Opened in September 2002, the Pola Museum of Art houses a collection of art surrounded by lush forest. When the museum was first designed by architects Nikken Sekkei, the priority was to minimize human disturbance and damage to the natural ecology of the natural park. So, the museum’s design concept is one of a "symbiosis between Hakone's natural beauty and the works of art." The majority of the museum's structures are located underground, to both harmonize with the surrounding natural environment and to appear as if embedded in the depths of the forest scenery. Large glass windows allow natural light to brighten the museum interiors while providing a closeness to the surrounding environment. Visitors can feel the connection between the museum and nature.
The museum features over 9,500 pieces from the private collection of Tsuneshi Suzuki, the son of the founder of the Pola Orbis Group, a Japanese cosmetics company. For over 40 years, Suzuki collected masterpieces including works of art by Renoir, Picasso, and other Impressionist masters, and namely one of the largest collection of Monet’s works in Japan. The museum also houses a collection of Asian ceramics, Western paintings, glasswork, and cosmetic utensils from the Art Nouveau and Art Deco periods.
Elegance and Style in a Space of Light and Shadow
The Museum's Design is Marked by an Expanse of Glass — Photo by Freya Fang
The building itself is also a well-designed work of art. After entering from a glass walkway in the main entrance and slowly descending the escalator into the underground galleries' hall, you feel you are crossing into another world. Due to the significant use of glass, the museum has plenty of natural light, reducing the need for artificial lighting. This helps to soften the building’s concrete structures. Plenty of warm sunlight streams into every corner of the hall, creating a calming and inviting space.
The museum’s latest exhibition, "Modern Beauty: Art and Fashion in France," running from 3/19 to 9/4, features a collection of French fashion works from the 19th to 20th centuries including paintings, sculptures, prints, jewelry, makeup items, decorative items, dresses, and more. During the mid-1800s, the industrial revolution brought about rapid growth in spinning and weaving textiles. Dramatic improvements were made in sewing techniques, and a tremendous amount of new materials were produced. Media such as Vogue and Elle fashion magazines publicized these developments and their impact on fashion. Around the same time, the Impressionist painting movement began to receive international acclaim.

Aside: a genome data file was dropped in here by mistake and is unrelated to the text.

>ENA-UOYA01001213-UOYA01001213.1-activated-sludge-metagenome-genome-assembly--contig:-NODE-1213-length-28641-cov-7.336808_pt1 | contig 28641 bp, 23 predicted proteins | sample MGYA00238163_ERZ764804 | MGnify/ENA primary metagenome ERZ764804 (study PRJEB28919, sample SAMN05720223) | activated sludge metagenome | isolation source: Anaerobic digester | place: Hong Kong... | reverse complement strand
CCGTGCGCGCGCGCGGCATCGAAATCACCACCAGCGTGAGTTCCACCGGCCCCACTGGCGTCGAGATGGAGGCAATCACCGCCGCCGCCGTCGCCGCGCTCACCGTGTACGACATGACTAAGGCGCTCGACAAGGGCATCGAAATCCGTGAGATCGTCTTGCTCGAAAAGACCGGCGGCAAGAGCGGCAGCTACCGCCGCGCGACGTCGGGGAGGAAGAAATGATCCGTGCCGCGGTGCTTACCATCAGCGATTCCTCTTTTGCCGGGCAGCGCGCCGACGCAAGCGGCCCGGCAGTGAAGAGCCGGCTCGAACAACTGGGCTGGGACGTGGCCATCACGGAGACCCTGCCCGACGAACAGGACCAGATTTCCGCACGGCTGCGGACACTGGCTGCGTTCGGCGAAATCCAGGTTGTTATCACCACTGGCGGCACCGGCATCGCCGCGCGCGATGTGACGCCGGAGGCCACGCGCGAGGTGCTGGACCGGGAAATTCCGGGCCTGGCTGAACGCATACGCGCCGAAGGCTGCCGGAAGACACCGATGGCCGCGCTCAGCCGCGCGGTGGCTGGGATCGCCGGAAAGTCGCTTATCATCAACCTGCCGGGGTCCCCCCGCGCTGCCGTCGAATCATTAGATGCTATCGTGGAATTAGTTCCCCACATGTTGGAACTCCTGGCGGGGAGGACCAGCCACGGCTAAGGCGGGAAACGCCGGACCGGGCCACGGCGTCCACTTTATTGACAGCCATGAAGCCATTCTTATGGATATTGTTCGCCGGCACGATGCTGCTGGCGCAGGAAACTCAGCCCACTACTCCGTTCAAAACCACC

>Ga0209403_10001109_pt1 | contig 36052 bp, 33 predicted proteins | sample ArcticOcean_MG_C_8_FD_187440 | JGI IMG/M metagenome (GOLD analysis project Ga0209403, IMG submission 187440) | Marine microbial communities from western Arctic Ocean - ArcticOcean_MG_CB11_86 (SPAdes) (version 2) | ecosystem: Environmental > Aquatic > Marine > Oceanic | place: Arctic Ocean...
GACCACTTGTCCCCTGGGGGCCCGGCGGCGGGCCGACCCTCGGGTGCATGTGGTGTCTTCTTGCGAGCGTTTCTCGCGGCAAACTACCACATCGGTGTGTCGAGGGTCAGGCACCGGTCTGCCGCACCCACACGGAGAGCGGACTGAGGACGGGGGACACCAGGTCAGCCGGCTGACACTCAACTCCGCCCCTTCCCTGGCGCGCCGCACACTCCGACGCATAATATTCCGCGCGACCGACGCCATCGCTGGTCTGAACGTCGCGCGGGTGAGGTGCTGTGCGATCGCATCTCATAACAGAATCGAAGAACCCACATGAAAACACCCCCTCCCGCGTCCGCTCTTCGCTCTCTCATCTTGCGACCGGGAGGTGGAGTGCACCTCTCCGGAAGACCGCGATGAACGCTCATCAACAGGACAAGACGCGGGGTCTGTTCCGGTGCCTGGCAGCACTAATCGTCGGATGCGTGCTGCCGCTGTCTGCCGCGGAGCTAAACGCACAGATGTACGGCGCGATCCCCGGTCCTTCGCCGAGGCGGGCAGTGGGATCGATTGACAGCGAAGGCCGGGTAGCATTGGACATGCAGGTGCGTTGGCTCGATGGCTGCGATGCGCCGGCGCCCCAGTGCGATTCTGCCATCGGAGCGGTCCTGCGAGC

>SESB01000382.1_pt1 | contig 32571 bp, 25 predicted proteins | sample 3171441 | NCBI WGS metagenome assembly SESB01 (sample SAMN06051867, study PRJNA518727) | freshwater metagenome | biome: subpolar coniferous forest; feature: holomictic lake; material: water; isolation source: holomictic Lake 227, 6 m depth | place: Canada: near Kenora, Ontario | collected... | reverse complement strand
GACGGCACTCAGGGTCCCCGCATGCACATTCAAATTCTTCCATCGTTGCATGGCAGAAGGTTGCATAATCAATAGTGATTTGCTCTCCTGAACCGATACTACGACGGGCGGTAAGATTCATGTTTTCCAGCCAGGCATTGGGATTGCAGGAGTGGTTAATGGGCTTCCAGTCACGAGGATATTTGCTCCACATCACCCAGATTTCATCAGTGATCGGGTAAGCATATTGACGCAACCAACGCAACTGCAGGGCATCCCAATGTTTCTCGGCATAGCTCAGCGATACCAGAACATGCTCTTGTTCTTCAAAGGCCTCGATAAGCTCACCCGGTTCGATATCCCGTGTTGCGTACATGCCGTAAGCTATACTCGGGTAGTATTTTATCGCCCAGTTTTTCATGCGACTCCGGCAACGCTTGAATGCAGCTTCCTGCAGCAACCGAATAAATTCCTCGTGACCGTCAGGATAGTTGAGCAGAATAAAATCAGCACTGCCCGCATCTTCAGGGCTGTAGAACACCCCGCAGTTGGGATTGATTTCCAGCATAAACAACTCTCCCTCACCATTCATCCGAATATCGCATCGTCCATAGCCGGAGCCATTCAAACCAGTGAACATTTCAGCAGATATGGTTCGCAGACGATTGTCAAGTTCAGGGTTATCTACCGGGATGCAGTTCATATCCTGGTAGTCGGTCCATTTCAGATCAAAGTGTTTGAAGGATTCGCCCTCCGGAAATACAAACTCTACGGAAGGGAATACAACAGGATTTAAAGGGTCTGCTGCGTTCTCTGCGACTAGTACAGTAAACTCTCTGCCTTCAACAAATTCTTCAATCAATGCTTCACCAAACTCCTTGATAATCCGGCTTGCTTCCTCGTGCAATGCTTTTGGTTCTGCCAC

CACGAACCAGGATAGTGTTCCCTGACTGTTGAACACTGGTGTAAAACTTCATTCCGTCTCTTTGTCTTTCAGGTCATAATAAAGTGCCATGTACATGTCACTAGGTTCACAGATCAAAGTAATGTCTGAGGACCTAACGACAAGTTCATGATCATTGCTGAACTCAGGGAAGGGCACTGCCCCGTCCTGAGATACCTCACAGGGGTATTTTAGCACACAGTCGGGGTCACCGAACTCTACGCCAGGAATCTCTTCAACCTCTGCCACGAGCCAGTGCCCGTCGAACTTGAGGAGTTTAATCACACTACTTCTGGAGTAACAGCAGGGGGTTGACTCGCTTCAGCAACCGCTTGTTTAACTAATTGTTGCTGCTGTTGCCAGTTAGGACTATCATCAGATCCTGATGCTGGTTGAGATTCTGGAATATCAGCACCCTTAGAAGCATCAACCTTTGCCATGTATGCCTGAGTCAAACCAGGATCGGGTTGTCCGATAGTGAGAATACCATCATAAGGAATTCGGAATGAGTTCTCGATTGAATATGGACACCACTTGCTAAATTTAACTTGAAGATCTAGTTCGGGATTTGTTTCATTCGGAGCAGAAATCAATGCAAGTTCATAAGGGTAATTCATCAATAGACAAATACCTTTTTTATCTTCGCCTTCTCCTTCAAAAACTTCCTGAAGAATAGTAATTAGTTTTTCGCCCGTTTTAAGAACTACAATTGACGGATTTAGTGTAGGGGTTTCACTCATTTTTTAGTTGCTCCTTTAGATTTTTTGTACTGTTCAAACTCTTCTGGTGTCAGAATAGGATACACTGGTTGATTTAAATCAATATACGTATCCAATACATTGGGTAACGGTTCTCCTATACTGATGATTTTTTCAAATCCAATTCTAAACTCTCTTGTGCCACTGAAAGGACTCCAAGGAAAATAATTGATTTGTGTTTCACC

The Modern Beauty Exhibition — Photo by Freya Fang
The 18th-century French aristocratic ladies using these luxury fashion items, in tight corsets with their cinched waistlines and exaggerated towering hair, were the epitome of style.
Fans were the Ultimate Accessories in the 1800s — Photo by Freya Fang
At the time, fans were considered essential accessories. In addition to highlighting one’s social status, fans were also used to attract the opposite sex. The most distinguished ladies used fans made of precious and rare materials, such as ivory, tortoiseshell, and bird feathers.
Impressionist Paintings and Costumes Feature Widely in the Exhibition — Photo by Freya Fang
In the latter part of the 19th century, as fashion trends evolved, so did the Impressionists – Monet, Renoir and others, the artists most representative of the era. Their depicted themes and scenes were quite diverse, ranging from aristocratic court ladies to peasant women. They captured the ever-changing contemporary society and female fashion through their innovative and rich painting techniques.
Accessories from the 1900s — Photo by Freya Fang
Fashions gradually simplified from the luxurious and sophisticated to more ready-to-wear. Accessories, such as mirrors and compacts, changed too. After World War I, women’s clothing evolved to be more lightweight.
Buy Museum Souvenirs
Specially Branded Souvenirs — Photo by Freya Fang
After touring the Modern Beauty exhibition, be sure to visit the museum gift shop to pick up some exclusive limited edition gifts. Boxed sets of sweets, with packaging featuring the museum’s collection of paintings, make great presents for friends and family.
Kawaii Culture- Young Girl in a Hat by Pierre Auguste Renoir — Photo by Freya Fang
Other souvenirs exclusive to the museum are the Kewpie dolls. These kawaii (cute) items reference both Japan pop-culture and fashion history. One styled after Renoir’s “Girl in a Lace Hat” and the other with a lily cap, based on Monet’s “Water Lilies" are sure to be appreciated as an only-in-Japan style gift.
Beautiful art is not limited to inside the museum. Along the Pola Museum of Art Nature Trail (about 670 meters long), one can enjoy a number of sculptures, amidst a lush forest of trees. A stroll in this beautiful spot offers an instant getaway from the commotion of daily life.
The Pola Museum can be accessed From Tokyo Station. Take the JR Tokaido Shinkansen Line to Odawara Station, then take the Odakyu line to Hakone Yumoto Station. Take the Hakone Tozan Railway to Gora Station, where you can take the Sightseeing Shuttle Bus to Shissei-kaen (13 minutes) or a taxi (10 minutes). For more access routes, click here.